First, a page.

E3.      Is there freedom for trade unions and similar professional or labor organizations? 2 / 4

Workers, other than police and military personnel, are permitted to form and join labor unions and bargain collectively, though a 2011 law requires written notification five days in advance of a strike. In practice, few workers are unionized due to high levels of unemployment and informal economic activity.

F. RULE OF LAW: 7 / 16

F1.       Is there an independent judiciary? 1 / 4

Since independence, the judicial system had depended on contracted foreign judges and lawyers due to limited capacity within the country. In 2014, however, the government, with parliamentary support, terminated the contracts and revoked the visas of foreigners working in judicial, prosecutorial, and anticorruption institutions. The 2014 terminations did not follow legal protocol, according to which only the Superior Council of Magistrates may remove judicial officers. As a result of the move, legal proceedings in some courts were delayed or forced to restart with new personnel. A 2017 law explicitly permitted foreign judges.

F2.       Does due process prevail in civil and criminal matters? 1 / 4

Across the justice sector, due process rights are often restricted or denied, owing largely to a dearth of resources and personnel. The training of new magistrates following the 2014 dismissals of foreign judges has been slow, resulting in significant case backlogs. Alternative methods of dispute resolution and customary law are widely used, though they lack enforcement mechanisms and have other significant shortcomings, including unequal treatment of women. Nine of thirteen municipalities have no fixed courts. The use of Portuguese for court administration poses an obstacle due to the limited number of Portuguese speakers. A shortage of Portuguese interpreters often forces the adjournment of trials.

F3.       Is there protection from the illegitimate use of physical force and freedom from war and insurgencies? 3 / 4

Police officers and soldiers are regularly accused of excessive force and abuse of power, though the courts have had some success in prosecuting them. Public perception of the police has improved in recent years, as have general feelings of security.

F4.       Do laws, policies, and practices guarantee equal treatment of various segments of the population? 2 / 4

While hate crimes based on sexual orientation are considered an aggravating circumstance in the penal code, other protections against discrimination for LGBT (lesbian, gay, bisexual, and transgender) people are lacking. Issues like sexual orientation and gender identity receive little public attention, though a small number of LGBT advocacy organizations have been active in recent years.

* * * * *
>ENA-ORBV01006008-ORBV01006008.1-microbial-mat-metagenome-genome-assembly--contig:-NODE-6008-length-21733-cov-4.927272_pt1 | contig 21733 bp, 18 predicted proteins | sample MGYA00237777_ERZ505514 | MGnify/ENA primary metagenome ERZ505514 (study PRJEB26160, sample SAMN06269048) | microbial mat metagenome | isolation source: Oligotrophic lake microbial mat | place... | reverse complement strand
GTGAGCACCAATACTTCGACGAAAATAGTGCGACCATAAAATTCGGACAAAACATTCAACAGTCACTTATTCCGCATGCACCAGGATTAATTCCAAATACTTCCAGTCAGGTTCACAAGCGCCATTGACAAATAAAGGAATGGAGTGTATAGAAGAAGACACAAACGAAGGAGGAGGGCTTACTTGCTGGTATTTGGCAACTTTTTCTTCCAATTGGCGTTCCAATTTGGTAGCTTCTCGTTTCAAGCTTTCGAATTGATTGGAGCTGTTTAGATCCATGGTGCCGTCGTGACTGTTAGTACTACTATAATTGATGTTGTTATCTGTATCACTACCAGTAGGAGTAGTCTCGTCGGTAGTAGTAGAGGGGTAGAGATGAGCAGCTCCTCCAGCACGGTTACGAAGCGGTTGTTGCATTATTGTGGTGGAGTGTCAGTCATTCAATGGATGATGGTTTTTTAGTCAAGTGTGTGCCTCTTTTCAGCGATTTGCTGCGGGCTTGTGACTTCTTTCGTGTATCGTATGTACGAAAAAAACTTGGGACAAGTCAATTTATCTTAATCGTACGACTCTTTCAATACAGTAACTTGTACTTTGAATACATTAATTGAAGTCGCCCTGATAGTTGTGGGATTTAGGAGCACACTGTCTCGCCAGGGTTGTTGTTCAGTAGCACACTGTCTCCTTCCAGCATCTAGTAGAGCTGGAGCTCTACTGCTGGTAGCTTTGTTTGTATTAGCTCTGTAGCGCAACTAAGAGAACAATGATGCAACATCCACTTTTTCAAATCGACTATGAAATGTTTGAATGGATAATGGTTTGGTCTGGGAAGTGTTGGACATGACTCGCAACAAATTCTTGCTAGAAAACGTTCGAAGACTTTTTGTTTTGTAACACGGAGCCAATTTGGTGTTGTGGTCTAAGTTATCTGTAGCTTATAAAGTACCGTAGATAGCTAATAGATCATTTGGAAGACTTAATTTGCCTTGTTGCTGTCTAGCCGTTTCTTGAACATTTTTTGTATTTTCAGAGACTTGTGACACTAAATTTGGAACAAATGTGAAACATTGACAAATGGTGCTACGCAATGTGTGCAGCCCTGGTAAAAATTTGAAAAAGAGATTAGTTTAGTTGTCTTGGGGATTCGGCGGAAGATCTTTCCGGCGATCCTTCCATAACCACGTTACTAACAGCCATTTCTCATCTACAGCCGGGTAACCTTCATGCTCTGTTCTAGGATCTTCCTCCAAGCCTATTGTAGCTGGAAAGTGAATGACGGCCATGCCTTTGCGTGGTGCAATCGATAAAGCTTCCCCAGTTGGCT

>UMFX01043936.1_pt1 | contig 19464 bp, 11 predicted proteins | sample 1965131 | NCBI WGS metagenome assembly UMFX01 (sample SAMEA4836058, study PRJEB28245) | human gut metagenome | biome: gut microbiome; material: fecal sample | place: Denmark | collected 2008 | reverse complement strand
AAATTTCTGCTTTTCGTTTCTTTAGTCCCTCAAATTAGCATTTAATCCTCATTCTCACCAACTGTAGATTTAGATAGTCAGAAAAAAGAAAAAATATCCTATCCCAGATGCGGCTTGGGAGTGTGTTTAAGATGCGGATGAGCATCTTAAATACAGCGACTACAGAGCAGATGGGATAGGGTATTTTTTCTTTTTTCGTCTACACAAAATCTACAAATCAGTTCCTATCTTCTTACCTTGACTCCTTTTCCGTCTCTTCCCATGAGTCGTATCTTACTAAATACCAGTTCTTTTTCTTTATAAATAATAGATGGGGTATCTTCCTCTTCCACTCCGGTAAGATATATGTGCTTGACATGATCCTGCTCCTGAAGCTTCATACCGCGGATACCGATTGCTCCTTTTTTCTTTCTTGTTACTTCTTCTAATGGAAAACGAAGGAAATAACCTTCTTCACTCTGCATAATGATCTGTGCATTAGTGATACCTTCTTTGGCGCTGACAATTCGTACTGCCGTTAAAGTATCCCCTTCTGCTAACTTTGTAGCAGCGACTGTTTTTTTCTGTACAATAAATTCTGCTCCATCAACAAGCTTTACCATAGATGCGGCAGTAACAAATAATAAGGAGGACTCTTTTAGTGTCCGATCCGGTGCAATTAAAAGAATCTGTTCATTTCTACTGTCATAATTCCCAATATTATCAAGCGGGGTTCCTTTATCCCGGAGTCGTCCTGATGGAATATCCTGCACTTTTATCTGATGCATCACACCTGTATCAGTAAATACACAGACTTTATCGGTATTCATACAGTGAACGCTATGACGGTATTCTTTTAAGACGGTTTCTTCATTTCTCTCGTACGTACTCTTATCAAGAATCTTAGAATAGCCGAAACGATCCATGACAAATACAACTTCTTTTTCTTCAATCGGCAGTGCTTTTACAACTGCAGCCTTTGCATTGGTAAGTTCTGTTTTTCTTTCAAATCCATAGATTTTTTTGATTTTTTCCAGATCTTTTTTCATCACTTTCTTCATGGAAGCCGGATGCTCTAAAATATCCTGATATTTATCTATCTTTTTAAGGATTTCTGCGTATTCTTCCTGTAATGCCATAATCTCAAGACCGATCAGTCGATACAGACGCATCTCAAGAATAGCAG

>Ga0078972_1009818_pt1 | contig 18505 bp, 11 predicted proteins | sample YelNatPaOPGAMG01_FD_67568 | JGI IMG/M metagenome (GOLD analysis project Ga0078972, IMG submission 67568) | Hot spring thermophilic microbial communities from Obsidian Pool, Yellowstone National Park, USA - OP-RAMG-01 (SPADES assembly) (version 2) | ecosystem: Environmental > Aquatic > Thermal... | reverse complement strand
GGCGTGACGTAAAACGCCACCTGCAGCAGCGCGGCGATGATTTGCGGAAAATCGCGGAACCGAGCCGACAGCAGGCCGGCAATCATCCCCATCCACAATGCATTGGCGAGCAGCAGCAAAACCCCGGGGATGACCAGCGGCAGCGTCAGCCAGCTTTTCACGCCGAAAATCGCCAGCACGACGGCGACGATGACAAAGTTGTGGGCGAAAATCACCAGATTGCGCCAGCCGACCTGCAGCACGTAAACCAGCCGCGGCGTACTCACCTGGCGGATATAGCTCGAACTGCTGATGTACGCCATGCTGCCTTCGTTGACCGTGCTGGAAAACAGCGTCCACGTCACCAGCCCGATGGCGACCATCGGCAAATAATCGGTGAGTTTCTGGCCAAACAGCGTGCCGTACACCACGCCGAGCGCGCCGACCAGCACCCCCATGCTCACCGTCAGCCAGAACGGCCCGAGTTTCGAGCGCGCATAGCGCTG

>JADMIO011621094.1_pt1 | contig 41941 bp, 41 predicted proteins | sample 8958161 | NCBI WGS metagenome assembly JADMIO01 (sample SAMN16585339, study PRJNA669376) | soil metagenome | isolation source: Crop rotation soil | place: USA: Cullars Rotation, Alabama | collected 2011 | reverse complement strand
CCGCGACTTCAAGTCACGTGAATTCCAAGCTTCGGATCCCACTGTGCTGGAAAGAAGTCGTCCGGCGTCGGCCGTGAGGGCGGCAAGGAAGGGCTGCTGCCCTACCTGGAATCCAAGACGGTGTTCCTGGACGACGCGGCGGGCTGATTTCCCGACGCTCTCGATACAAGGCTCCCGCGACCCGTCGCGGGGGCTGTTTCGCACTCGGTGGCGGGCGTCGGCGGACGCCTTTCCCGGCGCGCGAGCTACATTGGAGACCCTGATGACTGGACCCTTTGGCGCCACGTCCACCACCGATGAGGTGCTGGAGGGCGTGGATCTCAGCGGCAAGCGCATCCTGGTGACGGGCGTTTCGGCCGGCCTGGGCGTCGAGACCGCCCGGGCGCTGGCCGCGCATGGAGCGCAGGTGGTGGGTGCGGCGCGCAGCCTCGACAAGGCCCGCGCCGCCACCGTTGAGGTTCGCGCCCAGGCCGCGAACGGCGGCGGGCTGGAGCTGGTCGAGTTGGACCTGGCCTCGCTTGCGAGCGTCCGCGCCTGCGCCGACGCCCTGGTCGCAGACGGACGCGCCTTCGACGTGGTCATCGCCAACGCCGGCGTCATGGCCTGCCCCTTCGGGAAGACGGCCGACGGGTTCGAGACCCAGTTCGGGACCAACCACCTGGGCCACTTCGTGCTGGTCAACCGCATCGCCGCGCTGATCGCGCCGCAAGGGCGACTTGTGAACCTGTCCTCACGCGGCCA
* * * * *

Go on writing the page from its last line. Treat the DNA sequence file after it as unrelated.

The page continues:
G1.      Do individuals enjoy freedom of movement, including the ability to change their place of residence, employment, or education? 3 / 4

Citizens generally enjoy unrestricted travel, though travel by land to the enclave of Oecusse is hampered by visa requirements and Indonesian and Timorese checkpoints. Individuals also enjoy free choice of residence and employment, but unemployment rates are high, and most of the population still relies on subsistence farming.

G2.      Are individuals able to exercise the right to own property and establish private businesses without undue interference from state or nonstate actors? 2 / 4

While Timorese have the right to establish businesses, property rights are complicated by past conflicts and the unclear status of communal or customary land rights. A national land law designed to establish formal tenure and to help resolve disputes was enacted in June 2017.

G3.      Do individuals enjoy personal social freedoms, including choice of marriage partner and size of family, protection from domestic violence, and control over appearance? 2 / 4

Equal rights for women are constitutionally guaranteed, but discrimination and gender inequality persist in practice and in customary law. Gender-based and domestic violence remain widespread. A 2016 study found that 14 percent of women 15-49 years of age had experienced non-partner rape. Civil society groups have criticized the courts’ use of prison sentences for only the most severe and injurious domestic violence cases. Many victims are reluctant to seek justice.

A government plan to restrict contraception to those who are married was proposed in July 2017, but it had not yet passed in the majority-Catholic country. Timor-Leste has a teenage pregnancy rate of 24 percent. An estimated 19 percent of teenage girls are married by age 18.

G4.      Do individuals enjoy equality of opportunity and freedom from economic exploitation? 2 / 4

Timorese women and girls from rural areas are vulnerable to human trafficking for sexual exploitation and domestic servitude, and children are sometimes placed in bonded labor. The government has increased its efforts to prosecute offenders.

Scoring Key: X / Y (Z)
X = Score Received
Y = Best Possible Score
Z = Change from Previous Year

Full Methodology